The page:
Thanksgiving: Movies, TV shows to be thankful for in 2022 | Jobi Cool

I’m not going to mince words here. It’s been a tough year. I mean, heck, the Queen of England died It doesn’t get much scarier than this. Lots of political upheaval, even threats to democracy. But it’s Thanksgiving, it’s time to see the glass as half full. Bad boys (and girls) don’t win. The good guys (and girls) are still fighting. The turkey is hot, the stuffing is flavorful, the potatoes are spicy, the cranberries are sassy, ​​the rolls are doughy, the beans are stringy, and the pumpkin and apples are delicious. No matter what else is going on in our lives, the typical holiday culinary journey taken by our taste buds shows that things could be a lot worse. That, and football on the tube too.

Besides, we continue to go to movie theaters and people-watching and going to restaurants and plays and concerts almost like the old days when the C-word became hard on everyone’s minds. The epidemic remains, but the fear surrounding it has largely subsided. We non-segregators are very grateful for that. Also, when it comes to film and television, there are more difficult times than 2022 – like 2020 and 2021, for example.

There is an abundance of truly quality projects that indicate creative extremity. Too optimistic? I beg to differ. My gratitude cup is finished this year for all of the following, and it’s not finished yet:

“Fabelmans”: Steven Spielberg’s The semi-autobiographical saga based on her early family life is touching and poignant enough to hold us in its thrall. Hello? Michelle Williams? This is Oscar’s call.

“She Said”: Regardless of what you hear or not, this is an excellent journalistic film that presents an exceptionally accurate picture of the work that leads to results. He also acted well.

“Whale”: A dark and harrowing film featuring one of the greatest cinematic performances of all time Brendan Fraser. It is also powerful and claustrophobic.

“Elvis”: Austin Butler of turns into an electrifying illustration Elvis Presley There is more alchemy than imitation in this biopic. Director Baz LuhrmannThe broad trend works well for him here.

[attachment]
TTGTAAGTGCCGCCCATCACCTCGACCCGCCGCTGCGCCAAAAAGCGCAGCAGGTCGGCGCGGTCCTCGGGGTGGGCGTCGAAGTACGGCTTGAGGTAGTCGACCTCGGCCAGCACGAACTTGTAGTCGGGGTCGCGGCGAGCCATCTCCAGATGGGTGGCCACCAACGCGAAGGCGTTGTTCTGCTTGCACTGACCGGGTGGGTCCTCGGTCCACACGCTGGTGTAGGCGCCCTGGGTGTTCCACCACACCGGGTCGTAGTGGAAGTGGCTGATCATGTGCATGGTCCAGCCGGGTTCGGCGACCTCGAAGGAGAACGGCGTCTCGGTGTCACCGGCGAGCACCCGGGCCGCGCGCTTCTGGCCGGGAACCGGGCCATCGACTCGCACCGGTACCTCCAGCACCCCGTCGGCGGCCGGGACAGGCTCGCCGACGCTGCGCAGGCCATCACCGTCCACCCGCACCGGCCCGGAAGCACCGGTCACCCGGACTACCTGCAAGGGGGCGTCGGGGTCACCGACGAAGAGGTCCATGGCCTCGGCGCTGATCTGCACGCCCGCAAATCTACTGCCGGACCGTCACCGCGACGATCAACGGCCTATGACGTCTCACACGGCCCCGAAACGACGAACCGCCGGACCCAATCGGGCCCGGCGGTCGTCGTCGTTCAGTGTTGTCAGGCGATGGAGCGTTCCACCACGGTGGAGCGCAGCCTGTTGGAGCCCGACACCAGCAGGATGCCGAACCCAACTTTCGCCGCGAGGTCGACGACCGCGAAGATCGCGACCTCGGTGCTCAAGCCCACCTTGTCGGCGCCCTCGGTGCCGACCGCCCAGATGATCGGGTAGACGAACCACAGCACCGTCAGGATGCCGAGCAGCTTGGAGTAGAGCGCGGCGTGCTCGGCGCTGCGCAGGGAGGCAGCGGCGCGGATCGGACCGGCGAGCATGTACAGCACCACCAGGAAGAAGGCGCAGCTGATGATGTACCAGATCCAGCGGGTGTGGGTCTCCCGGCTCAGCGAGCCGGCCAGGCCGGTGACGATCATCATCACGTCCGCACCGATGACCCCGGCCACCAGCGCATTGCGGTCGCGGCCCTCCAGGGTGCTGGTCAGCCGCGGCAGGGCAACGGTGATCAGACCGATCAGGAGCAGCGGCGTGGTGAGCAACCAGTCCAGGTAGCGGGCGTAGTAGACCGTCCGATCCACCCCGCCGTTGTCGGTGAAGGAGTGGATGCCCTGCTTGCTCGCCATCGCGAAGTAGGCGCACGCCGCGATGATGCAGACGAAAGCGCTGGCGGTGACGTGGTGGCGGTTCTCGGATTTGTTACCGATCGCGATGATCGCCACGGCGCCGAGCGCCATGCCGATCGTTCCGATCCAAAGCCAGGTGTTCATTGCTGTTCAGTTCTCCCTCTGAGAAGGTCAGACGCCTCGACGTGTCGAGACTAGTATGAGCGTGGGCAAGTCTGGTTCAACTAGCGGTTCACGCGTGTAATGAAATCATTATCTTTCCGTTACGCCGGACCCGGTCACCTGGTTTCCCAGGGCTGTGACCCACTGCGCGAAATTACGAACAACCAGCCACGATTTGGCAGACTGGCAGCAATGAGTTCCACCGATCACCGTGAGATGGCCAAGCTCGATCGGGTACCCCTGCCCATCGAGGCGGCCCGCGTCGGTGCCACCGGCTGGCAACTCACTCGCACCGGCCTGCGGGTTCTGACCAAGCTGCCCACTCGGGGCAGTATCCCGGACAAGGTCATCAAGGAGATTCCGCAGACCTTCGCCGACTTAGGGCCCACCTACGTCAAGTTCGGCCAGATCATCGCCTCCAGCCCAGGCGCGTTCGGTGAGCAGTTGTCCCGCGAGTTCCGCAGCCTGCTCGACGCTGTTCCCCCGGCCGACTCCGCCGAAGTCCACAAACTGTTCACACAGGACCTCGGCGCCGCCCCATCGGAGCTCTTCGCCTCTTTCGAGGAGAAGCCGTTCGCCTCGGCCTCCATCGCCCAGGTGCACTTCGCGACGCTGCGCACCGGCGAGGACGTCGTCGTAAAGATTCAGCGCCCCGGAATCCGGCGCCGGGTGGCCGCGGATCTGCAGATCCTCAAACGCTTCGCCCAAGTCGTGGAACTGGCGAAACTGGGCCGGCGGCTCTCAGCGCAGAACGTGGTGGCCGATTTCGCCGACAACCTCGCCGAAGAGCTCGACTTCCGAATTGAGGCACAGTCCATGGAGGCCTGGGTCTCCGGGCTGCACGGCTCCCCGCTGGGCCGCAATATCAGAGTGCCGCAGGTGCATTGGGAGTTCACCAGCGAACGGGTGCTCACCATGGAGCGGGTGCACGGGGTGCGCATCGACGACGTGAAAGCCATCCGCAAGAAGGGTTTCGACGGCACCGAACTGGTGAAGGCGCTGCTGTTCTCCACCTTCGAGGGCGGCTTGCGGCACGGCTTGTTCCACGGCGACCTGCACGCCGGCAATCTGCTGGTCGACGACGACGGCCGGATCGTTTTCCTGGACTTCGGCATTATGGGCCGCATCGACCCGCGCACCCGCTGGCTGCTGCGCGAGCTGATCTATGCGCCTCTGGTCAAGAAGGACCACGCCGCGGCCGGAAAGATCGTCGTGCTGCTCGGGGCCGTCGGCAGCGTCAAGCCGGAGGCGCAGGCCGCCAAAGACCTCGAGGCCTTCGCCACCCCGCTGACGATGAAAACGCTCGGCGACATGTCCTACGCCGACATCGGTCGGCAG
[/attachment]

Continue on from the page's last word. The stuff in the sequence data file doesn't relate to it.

“Everything everywhere at once”: An absurd and wondrous multiverse treat that hops across genres and defies expectations with flamboyance, with mind-bending brilliance. Michelle Yeoh lead the way.

“Top Gun: Maverick”: Sure, it was cheesy and predictable, but as airborne action flicks go, it was fantastic. And yes, it doesn’t bother me at all Tom Cruise Oscar Award.

“Good luck to you, Leo Grande”: A positively fearless and raw performance from Emma Thompson It carries this underrated gem of a film that focuses on a woman’s post-marital sexual awakening. Fun and exciting to watch.

“Woman Speaking”: A charming, haunting drama brilliantly conceived by writer-director Sarah Polley and an all-star cast in the lead Rooney Mara, Claire Foy, Jessie Buckley and Frances McDormand.

“The Good Nurse”: I got to the end of this thriller before realizing what the title referred to Jessica Chastain’s A character rather masterfully played by the evil killer Eddie Redmayne. It manages to tell its fact-based story without judgement.

“Pale Blue Eyes”: Christian Bale Fully immersed in the role of a detective investigating a religious murder at West Point Academy in the 1830s, this Netflix thriller shows why he might be our greatest actor working today.

“Corridors of Power”: A feature-length documentary worthy of this year’s Oscar shortlist, it’s a provocative and in-depth look at how American leaders have responded to reports of genocide abroad since the fall of the Soviet Union.

“EO”: The best foreign film of the year may be this entry from Poland, the Cannes Jury Prize winner, which focuses almost silently on a soulful donkey and its life in captivity and in rare moments of freedom. Beautiful, sometimes disturbing and completely inventive.

“Abbott Primary”: Moving to TV, the series, set in a Philadelphia elementary school, focuses on the teachers rather than the students and pulls off the tricky trick of being both funny and painstakingly realistic.

“separation”: Alternately darkly funny and terrifying, this psychological thriller from Apple TV+ follows a biotech company that uses a medical procedure to control the minds and memories of its employees. Adam Scott starred. Riveting and clever.

“Good Call Saul”: No, this spinoff from “Breaking Bad” wasn’t as good as the original, but it’s still 80% as good as it was. It’s time for the Golden Globes or SAGs someone Give it and stars Bob Odenkirk some love

“reboot”: Best Actor in a Lead Keegan-Michael Key, Rachel Bloom and Johnny Knoxville Fuel up on the surprisingly clever and entertaining Hulu series from “Modern Family.” Steven Levitan About a dysfunctional cast reuniting for money.

“Murder only in the building”: What can be said about Steve Martin and Martin Short? They are flat-out adorable (and so on Selena Gomez) on the Hulu series that is sometimes too precious but always fun and thoughtfully winks at us.

“Bear”: Another Hulu half-hour (via FX) about a young man (Jeremy Alan White) who returns to his family’s Chicago beef sandwich shop to run things, filled with stress and anxiety and stress and ultimately genius.

And finally, a book (yes, sometimes I read too).

“Lawrence Tierney: Hollywood’s Real-Life Tough Guy”: Biography of the author Burt Cairns which officially drops on December 6 and details the crazy life of an entertainingly goofy actor who once got into a fistfight on the set of “Reservoir Dogs.” Quentin Tarantino. Highly recommended.

So you see, ladies and gentlemen, we have enough stuff to be thankful for today. Therefore, it is our responsibility to maintain harmony.

Thank you thank you!

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